A mass demonstration of local workers moved a resolution condemning “the attacks made upon the standards of employed and unemployed by the national government in its 1934 Unemployment Act”, and also bitterly criticised the Means Test and Labour Colonies.

Also, a large meeting of religious, political and other bodies chaired by the vicar discussed the dire situation of the jobless and their families, and wondered how they managed after it was disclosed that the average budget of a three-person family with an income of only �1 a week was: rent 7s 6d (37p in today’s decimal currency), clothes ls 6d (7p), clubs 6d (2p), coal 2s 4d (13p), light 1s (5p) and food 7s 2d (36p).

I was born the previous October, 1934, when my parents were living with my maternal grandmother in Salisbury Road. As my drifterman father was out of work other than in the autumn herring season, income was a pittance and he was advised to seek official financial help…but because my parents were proud at having managed to pay their bills and stay out of debt, their application was summarily rejected.

The death of leading local personality Arthur Patterson was widely mourned, for he was truly a man of many parts: naturalist, author, Mercury columnist, lecturer, humorist, Breydon Water expert, school attendance officer…

A government inquiry considered further Yarmouth proposals for slum clearance in connection with extending The Conge to North Quay. Archaeological enthusiasts successfully sought to have the Wrestlers Inn excluded because of its historic connections with hero Nelson.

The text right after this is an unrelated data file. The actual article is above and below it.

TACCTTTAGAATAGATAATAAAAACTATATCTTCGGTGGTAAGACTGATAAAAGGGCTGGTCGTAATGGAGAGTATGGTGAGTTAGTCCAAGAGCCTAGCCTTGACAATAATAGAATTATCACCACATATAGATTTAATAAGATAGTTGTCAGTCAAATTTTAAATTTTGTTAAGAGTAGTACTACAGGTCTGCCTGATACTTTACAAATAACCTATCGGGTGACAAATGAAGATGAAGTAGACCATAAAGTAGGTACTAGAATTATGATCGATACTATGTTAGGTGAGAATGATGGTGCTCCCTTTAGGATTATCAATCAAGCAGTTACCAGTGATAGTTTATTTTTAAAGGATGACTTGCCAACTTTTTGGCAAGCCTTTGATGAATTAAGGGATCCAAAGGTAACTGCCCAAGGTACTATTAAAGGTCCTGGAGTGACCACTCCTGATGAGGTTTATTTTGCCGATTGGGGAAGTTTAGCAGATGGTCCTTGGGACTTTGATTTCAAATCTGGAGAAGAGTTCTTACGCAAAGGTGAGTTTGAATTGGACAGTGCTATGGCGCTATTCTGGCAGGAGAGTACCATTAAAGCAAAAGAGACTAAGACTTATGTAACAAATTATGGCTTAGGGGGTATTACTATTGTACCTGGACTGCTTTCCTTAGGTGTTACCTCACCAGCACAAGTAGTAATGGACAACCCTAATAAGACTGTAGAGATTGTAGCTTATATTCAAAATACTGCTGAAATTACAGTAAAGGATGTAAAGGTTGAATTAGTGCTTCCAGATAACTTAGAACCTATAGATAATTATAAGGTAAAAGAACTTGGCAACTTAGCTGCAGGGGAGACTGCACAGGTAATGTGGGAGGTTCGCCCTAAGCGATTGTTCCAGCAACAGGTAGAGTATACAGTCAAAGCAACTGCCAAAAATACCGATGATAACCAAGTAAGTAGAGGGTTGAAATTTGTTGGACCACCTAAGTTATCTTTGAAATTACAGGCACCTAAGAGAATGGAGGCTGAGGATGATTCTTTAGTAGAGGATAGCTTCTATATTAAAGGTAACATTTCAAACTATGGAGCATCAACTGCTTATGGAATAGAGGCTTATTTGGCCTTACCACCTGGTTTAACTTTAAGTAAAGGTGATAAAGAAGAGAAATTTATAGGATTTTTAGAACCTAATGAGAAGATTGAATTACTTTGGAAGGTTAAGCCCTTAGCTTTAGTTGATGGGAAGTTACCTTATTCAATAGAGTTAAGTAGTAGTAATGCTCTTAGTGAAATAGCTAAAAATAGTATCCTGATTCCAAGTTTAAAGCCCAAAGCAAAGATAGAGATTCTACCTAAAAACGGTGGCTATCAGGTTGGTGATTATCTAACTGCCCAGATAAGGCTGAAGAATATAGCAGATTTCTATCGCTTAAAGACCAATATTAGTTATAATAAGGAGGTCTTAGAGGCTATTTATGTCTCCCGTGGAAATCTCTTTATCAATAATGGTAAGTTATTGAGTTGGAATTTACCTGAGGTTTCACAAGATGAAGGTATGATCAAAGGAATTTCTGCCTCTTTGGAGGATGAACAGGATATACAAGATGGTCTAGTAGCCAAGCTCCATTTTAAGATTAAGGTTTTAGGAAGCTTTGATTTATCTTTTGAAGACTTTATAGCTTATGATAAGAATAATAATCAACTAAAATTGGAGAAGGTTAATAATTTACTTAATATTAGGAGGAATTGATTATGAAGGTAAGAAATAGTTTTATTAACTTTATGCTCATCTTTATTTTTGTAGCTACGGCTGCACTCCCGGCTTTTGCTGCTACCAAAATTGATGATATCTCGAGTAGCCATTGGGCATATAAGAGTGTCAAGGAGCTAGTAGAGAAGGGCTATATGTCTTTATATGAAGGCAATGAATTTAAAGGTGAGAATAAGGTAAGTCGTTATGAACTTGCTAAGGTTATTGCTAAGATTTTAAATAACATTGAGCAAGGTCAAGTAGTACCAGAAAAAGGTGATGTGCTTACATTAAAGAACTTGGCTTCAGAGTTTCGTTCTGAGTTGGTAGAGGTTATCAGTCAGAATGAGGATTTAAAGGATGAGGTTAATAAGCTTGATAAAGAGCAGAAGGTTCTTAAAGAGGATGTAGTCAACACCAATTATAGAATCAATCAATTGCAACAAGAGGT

The full programme of local celebrations to mark the silver jubilee of King George V were announced and included souvenir boxes of chocolates, athletic sports at the Wellington Pier, children’s visit to the Hippodrome Circus, thanksgiving service at the parish church, bands, public lunch, procession of decorated vehicles, ball at the town hall, and two beacons in Gorleston and Caister as part of the national chain organised by the Scouts (an idea revived in 1981 by Gorleston’s Bruno Peek); pensioners would receive gifts and a lunch.

The new Co-operative Society department store was opened on the Market Place… and was recently closed when Vergo, that acquired the premises and business, also failed. Its rival, Arnolds, was sold to the Debenham’s chain but kept its name until 1972. Smith’s Crisps moved to a new factory on Caister Road, Charles Potter founded a rock-making business on Regent Road from which tram tracks had recently been removed. Solicitor Leslie England founded the company that still bears his name today.

The Anchor and Hope public house at the corner of St Peter’s and St George’s Roads closed and was demolished.

The first telegram at the rate of nine words for sixpence (2�p today) was sent from Yarmouth by mayoress Mrs C N Harbord to the Prince of Wales.

A row over 66 tombstones in the parish churchyard near the south door ended with an airing in a church consistory court in Norwich. The vicar, Canon Aubrey Aitken, wanted to move them as “a hideous eyesore” but Archeological Society secretary Mr R H Teasdel opposed the plan as “vandalism.” It took four hearings before the court found in favour of uprooting them.